It’s telling that the second-most searched term after “Suboxone” on Google is “Suboxone high”. Recovering from opiate addiction is a serious undertaking, and addicts who may have just been prescribed the medication may be eager to learn if its effects are at all similar to other opioid narcotics. Like the older maintenance drug methadone, Suboxone is also sometimes used to treat addiction and physical dependency to other opioids by helping to reduce cravings. Unlike methadone, Suboxone supposedly has a built-in “ceiling” that is supposed to make the drug much harder to abuse. Although this is normally the case, Suboxone addiction can and does happen. Keep reading to learn what Suboxone is, how it works, what the signs of abuse are, and how to get help.
Suboxone is a combination of two drugs: buprenorphine and naloxone. Naloxone is an opiate antagonist, meaning that it actually blocks and reverses the effects of opiate binding in the brain. Due to the fact that it reverses overdoses, naloxone is a preferred first-line treatment in emergency medicine. The other ingredient of Suboxone, buprenorphine, is a weak synthetic opioid that partially binds to opioid receptors in the brain. These are the same receptors involved in binding morphine, other painkillers, and even heroin. Unlike these strong narcotic agents, buprenorphine binds to opioid receptors weakly, producing milder effects and preventing other agents from binding to the same site. In this way, the medication prevents the effects of other opioids. For example, if someone using Suboxone were to take an Oxycontin, they wouldn’t get “high” from it. For people who are addicted to opiates, the weak opioid effect of Suboxone is usually just enough to prevent withdrawal symptoms. This helps the addict feel more comfortable as they go through treatment and recovery.
Suboxone was approved by the FDA in 2002 as a safer alternative treatment to methadone. Doctors in the US began using it to treat opioid addiction the same year, which means medical professionals and addiction teams have had plenty of time to evaluate how effective it is. When used appropriately, studies have shown that it can be of tremendous help to addicts trying to kick an opioid addiction. Another advantage is that, unlike methadone, it doesn’t need to be administered by a doctor—making access to treatment easier. Unfortunately, because it contains buprenorphine, Suboxone can still be abused.
How do you know if someone is abusing Suboxone? The difference between normal maintenance use of the medication and abuse is in the amount being taken as well as the frequency of use.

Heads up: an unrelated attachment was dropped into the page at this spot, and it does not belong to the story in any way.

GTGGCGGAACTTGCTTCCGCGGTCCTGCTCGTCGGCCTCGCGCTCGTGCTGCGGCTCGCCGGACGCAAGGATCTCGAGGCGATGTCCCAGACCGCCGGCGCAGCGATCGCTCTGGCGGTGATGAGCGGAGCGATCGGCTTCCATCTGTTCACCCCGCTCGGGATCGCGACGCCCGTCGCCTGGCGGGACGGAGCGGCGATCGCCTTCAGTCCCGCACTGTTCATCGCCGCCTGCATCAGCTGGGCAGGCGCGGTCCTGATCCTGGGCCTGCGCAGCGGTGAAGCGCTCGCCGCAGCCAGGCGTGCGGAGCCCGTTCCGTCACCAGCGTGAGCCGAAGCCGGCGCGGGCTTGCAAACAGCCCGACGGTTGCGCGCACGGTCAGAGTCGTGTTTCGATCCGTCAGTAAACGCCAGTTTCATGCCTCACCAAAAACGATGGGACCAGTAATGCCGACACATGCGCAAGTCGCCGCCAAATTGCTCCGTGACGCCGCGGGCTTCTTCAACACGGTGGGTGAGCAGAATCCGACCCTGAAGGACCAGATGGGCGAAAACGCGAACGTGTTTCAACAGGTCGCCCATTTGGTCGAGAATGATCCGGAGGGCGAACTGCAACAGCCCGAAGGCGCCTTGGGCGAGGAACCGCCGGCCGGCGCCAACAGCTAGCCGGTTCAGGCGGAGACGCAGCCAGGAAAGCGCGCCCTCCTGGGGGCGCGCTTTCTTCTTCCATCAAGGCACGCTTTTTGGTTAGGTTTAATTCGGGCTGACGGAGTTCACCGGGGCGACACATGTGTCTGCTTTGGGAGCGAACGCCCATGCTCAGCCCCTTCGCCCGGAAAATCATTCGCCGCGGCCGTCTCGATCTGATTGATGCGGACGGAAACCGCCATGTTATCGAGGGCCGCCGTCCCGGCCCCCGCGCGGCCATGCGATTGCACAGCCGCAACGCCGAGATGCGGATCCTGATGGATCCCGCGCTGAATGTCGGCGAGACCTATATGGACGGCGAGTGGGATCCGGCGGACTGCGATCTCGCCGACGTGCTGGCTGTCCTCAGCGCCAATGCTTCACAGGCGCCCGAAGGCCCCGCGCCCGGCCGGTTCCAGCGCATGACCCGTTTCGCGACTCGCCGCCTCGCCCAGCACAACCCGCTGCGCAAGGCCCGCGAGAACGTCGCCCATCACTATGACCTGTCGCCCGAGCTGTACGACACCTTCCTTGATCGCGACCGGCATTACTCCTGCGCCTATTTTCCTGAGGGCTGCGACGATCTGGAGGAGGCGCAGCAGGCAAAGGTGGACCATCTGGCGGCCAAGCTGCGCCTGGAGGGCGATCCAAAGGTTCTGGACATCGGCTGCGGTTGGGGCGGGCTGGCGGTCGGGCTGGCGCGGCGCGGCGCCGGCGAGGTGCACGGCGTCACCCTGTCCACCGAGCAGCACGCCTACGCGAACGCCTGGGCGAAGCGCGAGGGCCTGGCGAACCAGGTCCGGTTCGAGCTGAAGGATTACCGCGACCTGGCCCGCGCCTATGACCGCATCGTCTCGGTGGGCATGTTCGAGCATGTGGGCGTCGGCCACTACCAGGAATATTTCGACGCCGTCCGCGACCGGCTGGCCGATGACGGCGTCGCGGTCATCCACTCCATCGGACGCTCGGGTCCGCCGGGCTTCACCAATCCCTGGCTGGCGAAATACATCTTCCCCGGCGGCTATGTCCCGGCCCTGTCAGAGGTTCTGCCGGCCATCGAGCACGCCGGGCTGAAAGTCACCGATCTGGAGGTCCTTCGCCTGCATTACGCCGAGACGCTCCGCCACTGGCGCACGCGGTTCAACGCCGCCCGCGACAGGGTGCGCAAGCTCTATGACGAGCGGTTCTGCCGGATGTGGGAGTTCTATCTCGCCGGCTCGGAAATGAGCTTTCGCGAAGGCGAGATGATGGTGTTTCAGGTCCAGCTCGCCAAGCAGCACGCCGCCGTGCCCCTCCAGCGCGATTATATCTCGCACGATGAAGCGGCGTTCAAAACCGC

Like other opioids, Suboxone will produce certain physical “tells” in people that are abusing it:
Besides the physical signs, things like secretive behavior, dishonesty, and extreme changes in mood can also let you know that something may be wrong.
Because buprenorphine only binds partially to opioid receptors, suboxone doesn’t produce the same high as stronger drugs like morphine. That being said, taking it on its own may still produce pleasant, mild analgesic (pain-relieving) effects. Suboxone contains naloxone to produce a “ceiling” effect for opioid binding capability. This basically means that Suboxone has a self-limiting component: no matter how much of it is taken, the effects will feel the same. So how is it possible that this medication can be abused? Suboxone is meant to help users step down from using large amounts of very potent narcotic drugs. Although it contains naloxone, it also does contain an active opioid—meaning suboxone addiction and dependence are still possible.
Unfortunately, there is growing evidence that Suboxone is being misused on a wider scale, probably because so many people are now under treatment for opioid addiction, and Suboxone is more widely available than before in many communities. Although the medication’s “ceiling effect” makes it safer than methadone, it’s still not perfect. It’s important for friends and family of recovering addicts (as well as the American public in general) to be aware that Suboxone does have potential for abuse.
Suboxone’s effects are strongest in people who don’t already have a tolerance to narcotic painkillers. For example, prescription Suboxone may be sold or shared with friends who aren’t being treated for opioid addiction. Another common scenario of abuse is when addicts themselves are unable to step “off” of Suboxone into complete sobriety.
Suboxone is usually part of doctor-supervised treatment for opioid addiction. If it is not being used as directed, abuse and dependence can happen. Like all drugs in its class, buprenorphine can be dangerous, even as part of Suboxone treatment. It is extremely difficult to stop abusing opioids without support! If you or someone you love is struggling with misuse of Suboxone, getting help from experienced addiction professionals is important and potentially life-saving. Contact us now to learn more about how we can help.
© 2018 Northeast Addictions Treatment Center. All Rights Reserved.